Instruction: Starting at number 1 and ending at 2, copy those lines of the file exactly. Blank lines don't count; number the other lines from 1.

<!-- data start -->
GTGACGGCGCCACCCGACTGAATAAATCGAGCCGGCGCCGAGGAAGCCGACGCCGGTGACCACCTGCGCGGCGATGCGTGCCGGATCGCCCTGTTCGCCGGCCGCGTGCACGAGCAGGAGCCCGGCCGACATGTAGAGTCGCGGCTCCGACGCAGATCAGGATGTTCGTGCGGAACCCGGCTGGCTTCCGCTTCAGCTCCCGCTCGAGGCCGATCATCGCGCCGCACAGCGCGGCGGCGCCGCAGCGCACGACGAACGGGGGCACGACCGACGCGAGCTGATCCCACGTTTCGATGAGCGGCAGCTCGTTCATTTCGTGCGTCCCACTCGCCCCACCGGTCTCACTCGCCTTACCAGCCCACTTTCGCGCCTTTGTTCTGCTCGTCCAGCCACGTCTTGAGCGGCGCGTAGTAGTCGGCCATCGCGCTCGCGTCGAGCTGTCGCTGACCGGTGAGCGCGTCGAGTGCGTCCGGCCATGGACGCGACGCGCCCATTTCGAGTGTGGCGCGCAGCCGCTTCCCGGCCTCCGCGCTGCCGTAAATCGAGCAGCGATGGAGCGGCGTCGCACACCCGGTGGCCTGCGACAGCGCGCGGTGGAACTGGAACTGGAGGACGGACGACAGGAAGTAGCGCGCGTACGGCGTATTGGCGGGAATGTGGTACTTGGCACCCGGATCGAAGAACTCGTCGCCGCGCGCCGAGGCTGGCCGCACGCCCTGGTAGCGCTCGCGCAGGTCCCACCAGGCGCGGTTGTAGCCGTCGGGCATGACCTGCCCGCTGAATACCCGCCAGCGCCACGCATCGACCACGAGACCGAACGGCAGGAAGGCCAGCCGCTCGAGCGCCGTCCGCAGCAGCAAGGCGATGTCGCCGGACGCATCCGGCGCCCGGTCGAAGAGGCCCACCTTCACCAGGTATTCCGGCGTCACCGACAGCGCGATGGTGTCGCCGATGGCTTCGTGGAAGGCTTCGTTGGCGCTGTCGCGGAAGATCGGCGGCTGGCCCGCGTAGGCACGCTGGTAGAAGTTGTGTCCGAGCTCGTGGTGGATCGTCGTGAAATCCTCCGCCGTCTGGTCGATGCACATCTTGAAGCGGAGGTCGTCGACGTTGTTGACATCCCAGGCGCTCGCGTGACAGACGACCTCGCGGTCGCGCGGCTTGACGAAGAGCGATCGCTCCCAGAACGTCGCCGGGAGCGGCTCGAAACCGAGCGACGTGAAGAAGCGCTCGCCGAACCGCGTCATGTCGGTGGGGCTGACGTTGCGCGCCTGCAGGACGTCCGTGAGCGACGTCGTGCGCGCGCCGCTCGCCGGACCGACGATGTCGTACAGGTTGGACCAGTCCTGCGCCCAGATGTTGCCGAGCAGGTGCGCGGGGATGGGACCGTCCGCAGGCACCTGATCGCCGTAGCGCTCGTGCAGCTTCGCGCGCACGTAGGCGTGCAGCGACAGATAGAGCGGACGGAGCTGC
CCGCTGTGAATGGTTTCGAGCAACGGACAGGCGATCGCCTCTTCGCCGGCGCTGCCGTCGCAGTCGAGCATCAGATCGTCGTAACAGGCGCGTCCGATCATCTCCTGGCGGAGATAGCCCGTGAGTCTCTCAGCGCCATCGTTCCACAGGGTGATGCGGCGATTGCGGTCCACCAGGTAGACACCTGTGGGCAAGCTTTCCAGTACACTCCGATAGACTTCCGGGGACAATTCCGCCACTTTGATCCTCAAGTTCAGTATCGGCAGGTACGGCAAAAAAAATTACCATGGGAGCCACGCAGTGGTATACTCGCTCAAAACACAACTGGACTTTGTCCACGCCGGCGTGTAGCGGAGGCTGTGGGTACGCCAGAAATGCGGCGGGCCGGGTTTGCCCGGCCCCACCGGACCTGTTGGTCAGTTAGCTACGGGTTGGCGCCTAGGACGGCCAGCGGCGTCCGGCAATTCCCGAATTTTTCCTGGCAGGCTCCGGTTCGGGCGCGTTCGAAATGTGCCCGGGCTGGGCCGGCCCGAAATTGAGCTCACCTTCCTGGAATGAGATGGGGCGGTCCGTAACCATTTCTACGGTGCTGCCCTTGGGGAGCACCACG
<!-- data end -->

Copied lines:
GTGACGGCGCCACCCGACTGAATAAATCGAGCCGGCGCCGAGGAAGCCGACGCCGGTGACCACCTGCGCGGCGATGCGTGCCGGATCGCCCTGTTCGCCGGCCGCGTGCACGAGCAGGAGCCCGGCCGACATGTAGAGTCGCGGCTCCGACGCAGATCAGGATGTTCGTGCGGAACCCGGCTGGCTTCCGCTTCAGCTCCCGCTCGAGGCCGATCATCGCGCCGCACAGCGCGGCGGCGCCGCAGCGCACGACGAACGGGGGCACGACCGACGCGAGCTGATCCCACGTTTCGATGAGCGGCAGCTCGTTCATTTCGTGCGTCCCACTCGCCCCACCGGTCTCACTCGCCTTACCAGCCCACTTTCGCGCCTTTGTTCTGCTCGTCCAGCCACGTCTTGAGCGGCGCGTAGTAGTCGGCCATCGCGCTCGCGTCGAGCTGTCGCTGACCGGTGAGCGCGTCGAGTGCGTCCGGCCATGGACGCGACGCGCCCATTTCGAGTGTGGCGCGCAGCCGCTTCCCGGCCTCCGCGCTGCCGTAAATCGAGCAGCGATGGAGCGGCGTCGCACACCCGGTGGCCTGCGACAGCGCGCGGTGGAACTGGAACTGGAGGACGGACGACAGGAAGTAGCGCGCGTACGGCGTATTGGCGGGAATGTGGTACTTGGCACCCGGATCGAAGAACTCGTCGCCGCGCGCCGAGGCTGGCCGCACGCCCTGGTAGCGCTCGCGCAGGTCCCACCAGGCGCGGTTGTAGCCGTCGGGCATGACCTGCCCGCTGAATACCCGCCAGCGCCACGCATCGACCACGAGACCGAACGGCAGGAAGGCCAGCCGCTCGAGCGCCGTCCGCAGCAGCAAGGCGATGTCGCCGGACGCATCCGGCGCCCGGTCGAAGAGGCCCACCTTCACCAGGTATTCCGGCGTCACCGACAGCGCGATGGTGTCGCCGATGGCTTCGTGGAAGGCTTCGTTGGCGCTGTCGCGGAAGATCGGCGGCTGGCCCGCGTAGGCACGCTGGTAGAAGTTGTGTCCGAGCTCGTGGTGGATCGTCGTGAAATCCTCCGCCGTCTGGTCGATGCACATCTTGAAGCGGAGGTCGTCGACGTTGTTGACATCCCAGGCGCTCGCGTGACAGACGACCTCGCGGTCGCGCGGCTTGACGAAGAGCGATCGCTCCCAGAACGTCGCCGGGAGCGGCTCGAAACCGAGCGACGTGAAGAAGCGCTCGCCGAACCGCGTCATGTCGGTGGGGCTGACGTTGCGCGCCTGCAGGACGTCCGTGAGCGACGTCGTGCGCGCGCCGCTCGCCGGACCGACGATGTCGTACAGGTTGGACCAGTCCTGCGCCCAGATGTTGCCGAGCAGGTGCGCGGGGATGGGACCGTCCGCAGGCACCTGATCGCCGTAGCGCTCGTGCAGCTTCGCGCGCACGTAGGCGTGCAGCGACAGATAGAGCGGACGGAGCTGC
CCGCTGTGAATGGTTTCGAGCAACGGACAGGCGATCGCCTCTTCGCCGGCGCTGCCGTCGCAGTCGAGCATCAGATCGTCGTAACAGGCGCGTCCGATCATCTCCTGGCGGAGATAGCCCGTGAGTCTCTCAGCGCCATCGTTCCACAGGGTGATGCGGCGATTGCGGTCCACCAGGTAGACACCTGTGGGCAAGCTTTCCAGTACACTCCGATAGACTTCCGGGGACAATTCCGCCACTTTGATCCTCAAGTTCAGTATCGGCAGGTACGGCAAAAAAAATTACCATGGGAGCCACGCAGTGGTATACTCGCTCAAAACACAACTGGACTTTGTCCACGCCGGCGTGTAGCGGAGGCTGTGGGTACGCCAGAAATGCGGCGGGCCGGGTTTGCCCGGCCCCACCGGACCTGTTGGTCAGTTAGCTACGGGTTGGCGCCTAGGACGGCCAGCGGCGTCCGGCAATTCCCGAATTTTTCCTGGCAGGCTCCGGTTCGGGCGCGTTCGAAATGTGCCCGGGCTGGGCCGGCCCGAAATTGAGCTCACCTTCCTGGAATGAGATGGGGCGGTCCGTAACCATTTCTACGGTGCTGCCCTTGGGGAGCACCACG